Students benefit from world-first software agreement

Monday, 9 March 1998

Computer software worth about $8.4 million will be made available free to 1500 University of Adelaide students thanks to a world-first agreement negotiated by the Faculty of Engineering.

Mathworks and Ceanet Pty Ltd (the US-based manufacturers and Australian distributors of Matlab products, respectively) is delivering sets of Matlab software to engineering students free of charge for teaching and homework use. The individual academic value of the software packages is $5600-for 1500 individual copies, this equates to $8.4 million.

Matlab, which stands for Matrix Laboratory, is arguably the world's most popular engineering and technical computing software package, with more than two million users.

The University of Adelaide's Faculty of Engineering has been a significant user of Matlab for some time. The departments of Mechanical and Electrical & Electronic Engineering in particular have utilised Matlab for both teaching and research for years, and have developed a large volume of tutorial material based around the software.

"The faculty was able to leverage its past and present academic and financial commitment to the software in arranging the deal, which is the first of its kind in the world," says Dr Scott Snyder, the Faculty of Engineering's Associate Dean for Information Technology.

"For the Mathworks company, this agreement guarantees that the country's top engineering students are fluent users of their software when they graduate. The Matlab deal is also another major step in what the faculty sees as its development of Information Technology in Teaching," he says.

Dr Snyder says providing students with the software they need is a more practical approach than making it available via the internet.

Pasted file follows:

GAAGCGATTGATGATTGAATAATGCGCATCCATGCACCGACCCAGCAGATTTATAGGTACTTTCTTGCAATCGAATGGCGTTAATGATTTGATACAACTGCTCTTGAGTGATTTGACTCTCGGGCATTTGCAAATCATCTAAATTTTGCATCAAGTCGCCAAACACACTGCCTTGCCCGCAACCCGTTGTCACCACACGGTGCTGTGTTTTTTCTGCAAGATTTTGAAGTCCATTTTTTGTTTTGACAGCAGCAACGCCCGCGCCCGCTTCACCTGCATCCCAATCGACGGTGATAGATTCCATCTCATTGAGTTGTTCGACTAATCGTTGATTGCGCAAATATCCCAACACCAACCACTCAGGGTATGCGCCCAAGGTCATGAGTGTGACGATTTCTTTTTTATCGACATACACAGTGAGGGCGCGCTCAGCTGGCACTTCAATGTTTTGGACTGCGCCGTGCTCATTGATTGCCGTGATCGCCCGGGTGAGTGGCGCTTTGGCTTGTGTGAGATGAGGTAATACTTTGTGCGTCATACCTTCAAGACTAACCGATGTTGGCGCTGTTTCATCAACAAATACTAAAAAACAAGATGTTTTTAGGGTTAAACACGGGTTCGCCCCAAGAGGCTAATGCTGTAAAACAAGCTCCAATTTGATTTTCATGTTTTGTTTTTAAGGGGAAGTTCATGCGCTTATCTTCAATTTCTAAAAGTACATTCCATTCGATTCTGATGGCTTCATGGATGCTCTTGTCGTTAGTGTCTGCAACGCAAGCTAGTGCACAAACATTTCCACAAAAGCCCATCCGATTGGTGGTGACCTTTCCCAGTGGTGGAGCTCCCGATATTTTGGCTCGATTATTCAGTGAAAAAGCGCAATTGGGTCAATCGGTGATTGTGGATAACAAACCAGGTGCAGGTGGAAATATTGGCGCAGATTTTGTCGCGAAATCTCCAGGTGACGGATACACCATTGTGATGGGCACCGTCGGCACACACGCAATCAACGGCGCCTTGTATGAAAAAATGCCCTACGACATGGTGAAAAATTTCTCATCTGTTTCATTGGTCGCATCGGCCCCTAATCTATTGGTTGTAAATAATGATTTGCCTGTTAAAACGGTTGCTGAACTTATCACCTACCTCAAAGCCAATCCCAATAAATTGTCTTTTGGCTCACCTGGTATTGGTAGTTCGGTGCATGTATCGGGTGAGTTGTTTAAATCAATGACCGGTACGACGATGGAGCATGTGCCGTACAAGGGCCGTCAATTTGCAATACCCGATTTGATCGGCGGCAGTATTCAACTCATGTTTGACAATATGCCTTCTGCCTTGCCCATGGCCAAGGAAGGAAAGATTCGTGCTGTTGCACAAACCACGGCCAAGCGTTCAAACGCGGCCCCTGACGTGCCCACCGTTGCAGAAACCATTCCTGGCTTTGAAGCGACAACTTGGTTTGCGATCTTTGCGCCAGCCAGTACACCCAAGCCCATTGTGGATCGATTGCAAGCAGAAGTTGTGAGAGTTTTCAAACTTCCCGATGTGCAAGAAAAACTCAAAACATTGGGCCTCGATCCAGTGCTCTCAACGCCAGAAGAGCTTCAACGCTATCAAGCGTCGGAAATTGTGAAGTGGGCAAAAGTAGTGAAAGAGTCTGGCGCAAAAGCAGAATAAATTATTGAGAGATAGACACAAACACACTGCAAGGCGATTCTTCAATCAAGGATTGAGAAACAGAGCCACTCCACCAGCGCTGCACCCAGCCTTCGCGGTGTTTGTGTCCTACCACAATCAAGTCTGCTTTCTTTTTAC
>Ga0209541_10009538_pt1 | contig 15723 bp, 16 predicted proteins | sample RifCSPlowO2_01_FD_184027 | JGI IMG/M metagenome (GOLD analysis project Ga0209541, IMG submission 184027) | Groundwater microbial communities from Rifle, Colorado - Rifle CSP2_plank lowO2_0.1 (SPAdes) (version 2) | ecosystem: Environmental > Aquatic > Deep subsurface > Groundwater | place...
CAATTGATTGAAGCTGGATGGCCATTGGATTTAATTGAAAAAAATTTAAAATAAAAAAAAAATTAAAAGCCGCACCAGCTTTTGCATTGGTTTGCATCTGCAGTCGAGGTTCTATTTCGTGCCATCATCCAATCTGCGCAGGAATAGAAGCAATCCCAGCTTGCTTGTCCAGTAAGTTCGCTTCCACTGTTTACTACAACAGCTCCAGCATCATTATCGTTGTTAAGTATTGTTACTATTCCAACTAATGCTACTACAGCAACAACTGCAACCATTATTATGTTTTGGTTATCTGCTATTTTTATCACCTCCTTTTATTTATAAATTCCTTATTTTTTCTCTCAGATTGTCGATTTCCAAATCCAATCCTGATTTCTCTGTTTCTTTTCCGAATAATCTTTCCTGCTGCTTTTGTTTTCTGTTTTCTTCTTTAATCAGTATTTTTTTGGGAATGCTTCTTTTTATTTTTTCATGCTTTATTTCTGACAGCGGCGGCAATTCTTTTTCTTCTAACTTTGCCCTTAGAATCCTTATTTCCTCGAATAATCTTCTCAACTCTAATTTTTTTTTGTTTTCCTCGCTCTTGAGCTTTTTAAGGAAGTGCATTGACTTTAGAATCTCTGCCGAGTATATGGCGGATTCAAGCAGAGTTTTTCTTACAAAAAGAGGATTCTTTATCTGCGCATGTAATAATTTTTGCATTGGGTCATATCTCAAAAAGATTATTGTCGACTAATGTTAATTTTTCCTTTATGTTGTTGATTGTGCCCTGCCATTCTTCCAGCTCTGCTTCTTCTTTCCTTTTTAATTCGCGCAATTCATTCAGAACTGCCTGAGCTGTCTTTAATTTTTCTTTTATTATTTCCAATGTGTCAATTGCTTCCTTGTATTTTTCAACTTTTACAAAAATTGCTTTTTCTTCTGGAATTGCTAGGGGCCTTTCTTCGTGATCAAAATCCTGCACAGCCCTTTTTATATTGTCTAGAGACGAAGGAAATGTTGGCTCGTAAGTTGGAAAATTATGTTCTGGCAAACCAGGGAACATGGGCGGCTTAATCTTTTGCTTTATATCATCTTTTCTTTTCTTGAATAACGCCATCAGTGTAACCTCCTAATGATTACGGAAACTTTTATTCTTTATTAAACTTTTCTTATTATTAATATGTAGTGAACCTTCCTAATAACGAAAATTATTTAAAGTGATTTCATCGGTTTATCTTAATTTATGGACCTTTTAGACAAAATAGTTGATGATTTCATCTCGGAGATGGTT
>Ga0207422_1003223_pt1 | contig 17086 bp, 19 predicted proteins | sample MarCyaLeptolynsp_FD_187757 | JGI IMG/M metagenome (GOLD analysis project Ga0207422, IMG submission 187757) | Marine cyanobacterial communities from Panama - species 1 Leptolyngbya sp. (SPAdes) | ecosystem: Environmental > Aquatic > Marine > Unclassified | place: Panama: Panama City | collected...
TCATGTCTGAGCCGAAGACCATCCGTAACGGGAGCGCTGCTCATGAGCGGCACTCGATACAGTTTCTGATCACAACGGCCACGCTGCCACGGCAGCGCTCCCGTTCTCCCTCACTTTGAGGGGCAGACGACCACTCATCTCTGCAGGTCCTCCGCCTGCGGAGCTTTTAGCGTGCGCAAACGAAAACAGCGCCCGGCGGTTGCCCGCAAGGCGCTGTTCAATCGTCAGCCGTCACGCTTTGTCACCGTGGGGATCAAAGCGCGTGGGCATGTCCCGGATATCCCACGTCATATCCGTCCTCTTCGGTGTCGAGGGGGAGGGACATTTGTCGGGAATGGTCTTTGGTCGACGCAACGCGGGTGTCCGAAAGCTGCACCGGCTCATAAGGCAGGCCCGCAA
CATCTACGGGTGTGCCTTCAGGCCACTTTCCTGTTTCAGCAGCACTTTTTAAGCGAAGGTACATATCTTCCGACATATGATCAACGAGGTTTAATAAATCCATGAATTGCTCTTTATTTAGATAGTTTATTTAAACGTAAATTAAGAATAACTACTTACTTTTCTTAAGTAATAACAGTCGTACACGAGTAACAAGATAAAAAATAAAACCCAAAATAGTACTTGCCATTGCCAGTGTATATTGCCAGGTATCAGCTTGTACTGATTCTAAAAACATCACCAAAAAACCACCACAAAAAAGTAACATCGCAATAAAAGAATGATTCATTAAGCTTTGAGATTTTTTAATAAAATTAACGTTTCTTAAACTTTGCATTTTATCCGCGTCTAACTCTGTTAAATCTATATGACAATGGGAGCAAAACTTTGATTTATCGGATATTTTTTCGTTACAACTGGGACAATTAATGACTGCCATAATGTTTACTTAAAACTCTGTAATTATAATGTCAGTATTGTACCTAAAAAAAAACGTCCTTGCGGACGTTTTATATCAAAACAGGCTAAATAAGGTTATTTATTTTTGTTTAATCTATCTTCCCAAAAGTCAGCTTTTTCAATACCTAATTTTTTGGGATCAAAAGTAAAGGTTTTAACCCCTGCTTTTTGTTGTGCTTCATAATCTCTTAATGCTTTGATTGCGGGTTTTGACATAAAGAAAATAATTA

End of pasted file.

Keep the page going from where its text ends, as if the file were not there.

"At present, the majority of technology-based teaching projects are being directed at putting material 'on the web'. But this general notion is often a poor one for engineering subjects, particularly those taught in latter years. Solution of non-trivial engineering problems requires computationally intensive mathematics software, which is difficult to run on a single host

"A more practical approach for undergraduate engineering education is to start with a suitable software package, one which can be made widely available on in-house computers and provided to students for home use, and develop teaching and learning programs around it."

The Engineering Faculty has four large computing suites and a plug-in suite for laptop computers. These computer suites are open to students 24 hours a day, seven days a week. Dr Snyder says Matlab will continue to be available to all students on these facilities, but he hopes many students will now decide to use the software on their home computers.

"About 75% of the student body has home access to computers. If they use the free software to solve tutorial exercises at home, that will help free up in-house terminals which can be used by those students who don't have home computer access."

The free Matlab software will be delivered to students this week on the Faculty of Engineering's 1998 CD-ROM, along with other software packages and electronic course notes.

 

Contact Details

Dr Scott Snyder
The University of Adelaide
Business: +61 8 8313 5469


Ms Robyn Mills
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Mr David Ellis
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Website: http://www.adelaide.edu.au/news/
Deputy Director, Media and Corporate Relations
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The University of Adelaide
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